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Types of Bedsores

BedsoresBedsores are a common problem for elderly individuals, especially for those who cannot get up and move about on their own. As constant pressure is put on the skin, sores can occur because there is a lack of oxygen and blood flow to the area. The skin will actually break down or die and this leads to sores that are very hard to heal. Patients who are in a nursing home setting and cannot move on their own are especially prone. Staff at a nursing home are obligated to move a patient on a regular basis to help avoid the development of bedsores, but that does not mean they still do not happen.

While staff members should be obligated to check patients for bedsores on a regular basis, it is also important for loved ones to be aware of the problem too. There are actually different levels of severity in these sores that can affect the patient in different ways.

Different Stages of Bedsores

There are four stages of bedsores going from the least severe to the worst and as bedsores advance toward stage four, they become incredibly difficult to manage or eradicate.

  • Stage I – At this stage, the bedsore is just beginning. The skin has not been broken, but a sore will appear as a red mark that is warm or cool to the touch. It may or may not be painful. On darker skinned individuals, it may appear purple or ashen instead of red.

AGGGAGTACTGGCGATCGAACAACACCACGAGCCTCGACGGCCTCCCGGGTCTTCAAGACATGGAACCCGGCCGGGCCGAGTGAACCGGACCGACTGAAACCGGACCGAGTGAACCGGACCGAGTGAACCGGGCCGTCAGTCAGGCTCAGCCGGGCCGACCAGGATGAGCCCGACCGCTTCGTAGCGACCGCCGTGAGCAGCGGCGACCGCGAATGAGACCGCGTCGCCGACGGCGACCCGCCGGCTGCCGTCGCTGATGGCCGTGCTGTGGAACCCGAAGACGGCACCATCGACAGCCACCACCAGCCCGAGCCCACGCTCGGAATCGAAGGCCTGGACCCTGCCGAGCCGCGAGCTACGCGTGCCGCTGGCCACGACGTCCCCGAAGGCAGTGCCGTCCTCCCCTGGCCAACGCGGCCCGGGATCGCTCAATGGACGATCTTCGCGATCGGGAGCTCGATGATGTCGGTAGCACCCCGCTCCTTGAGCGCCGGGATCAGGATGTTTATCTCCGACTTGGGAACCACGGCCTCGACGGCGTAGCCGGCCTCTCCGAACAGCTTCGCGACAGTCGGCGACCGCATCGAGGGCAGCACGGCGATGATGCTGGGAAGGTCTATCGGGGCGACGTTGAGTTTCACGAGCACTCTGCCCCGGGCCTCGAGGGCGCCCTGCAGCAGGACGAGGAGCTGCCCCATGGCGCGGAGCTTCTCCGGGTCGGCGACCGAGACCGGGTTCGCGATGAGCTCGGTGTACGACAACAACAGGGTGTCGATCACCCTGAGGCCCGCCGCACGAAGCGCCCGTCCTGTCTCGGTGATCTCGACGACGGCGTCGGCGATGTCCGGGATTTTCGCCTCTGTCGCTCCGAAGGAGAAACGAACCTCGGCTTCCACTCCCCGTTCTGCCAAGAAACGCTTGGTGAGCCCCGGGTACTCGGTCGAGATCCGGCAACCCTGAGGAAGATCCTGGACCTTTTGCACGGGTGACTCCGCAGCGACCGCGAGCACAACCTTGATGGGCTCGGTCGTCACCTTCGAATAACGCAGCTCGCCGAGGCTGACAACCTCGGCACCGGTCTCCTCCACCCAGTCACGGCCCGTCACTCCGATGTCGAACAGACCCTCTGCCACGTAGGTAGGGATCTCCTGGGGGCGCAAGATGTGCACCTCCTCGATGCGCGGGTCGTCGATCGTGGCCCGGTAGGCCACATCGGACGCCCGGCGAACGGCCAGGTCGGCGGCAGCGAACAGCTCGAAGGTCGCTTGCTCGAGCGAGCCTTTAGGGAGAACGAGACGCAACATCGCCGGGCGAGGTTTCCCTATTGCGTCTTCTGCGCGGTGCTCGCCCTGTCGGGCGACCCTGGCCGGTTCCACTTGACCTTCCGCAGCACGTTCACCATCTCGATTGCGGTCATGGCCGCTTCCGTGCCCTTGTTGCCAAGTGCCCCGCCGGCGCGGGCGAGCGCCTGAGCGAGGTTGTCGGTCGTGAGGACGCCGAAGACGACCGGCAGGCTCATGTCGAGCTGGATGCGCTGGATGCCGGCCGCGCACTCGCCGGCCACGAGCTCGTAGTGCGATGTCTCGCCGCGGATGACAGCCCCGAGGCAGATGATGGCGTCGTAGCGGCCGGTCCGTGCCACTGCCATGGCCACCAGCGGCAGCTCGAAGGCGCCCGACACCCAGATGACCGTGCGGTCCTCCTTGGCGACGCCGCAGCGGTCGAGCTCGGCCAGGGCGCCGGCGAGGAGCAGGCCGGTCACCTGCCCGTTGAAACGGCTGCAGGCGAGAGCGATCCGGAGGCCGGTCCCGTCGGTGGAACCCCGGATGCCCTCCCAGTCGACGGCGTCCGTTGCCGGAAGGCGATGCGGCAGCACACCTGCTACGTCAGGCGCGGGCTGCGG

• Stage II – At this stage, the bedsore will become an open wound. The outer layer of skin has become sloughed away or destroyed and the dermis may show damage as well. It will usually be pink or red in color and shallow.
  • Stage III – At this point, the bedsore will be deep. Skin loss is extremely serious and fat may be showing as well. The sore will be deep and the skin inside of the sore will be dead or yellow in color.
  • Stage IV – This is the worst type of bedsore. It can mean loss of tissue including muscle and tendons. At this point, muscle and tendon tissue and bone may be showing through the hole in the skin. Dead tissue may appear around the edges or at the bottom of the wound.

Bedsores, if left untreated, will progress and, as they worsen, they become harder and harder to manage even by professional caretakers.

How Bedsores Can Be Treated

The faster bedsores are identified the easier treatment will be to heal them. If the sore has reached stage IV, then it could actually take years for it to completely heal. In a nursing home facility, the staff will need to do the following:

  • Reposition the patient regularly
  • Clean any existing bedsores
  • Bandage the wounds properly

Negligence in the nursing home can result in infected bedsores that rapidly progress in severity. If a nursing home staff member has been negligent, the bedsore will continue to worsen. In a case like this, the patient has not received the care required by the Nursing Home Reform Act and a lawsuit needs to be filed by the patient or a loved one.

Bedsores are common in elderly individuals, but they should be avoided at all costs, especially in nursing home situation. If the staff at that facility does their proper duty to reposition the resident regularly, then bedsores should be very rare. If the nursing home staff handles wound management properly, sores should not become a serious issue. However, negligence and nursing home abuse often takes the form of mismanagement or complete inaction when it comes to bedsores on patients.

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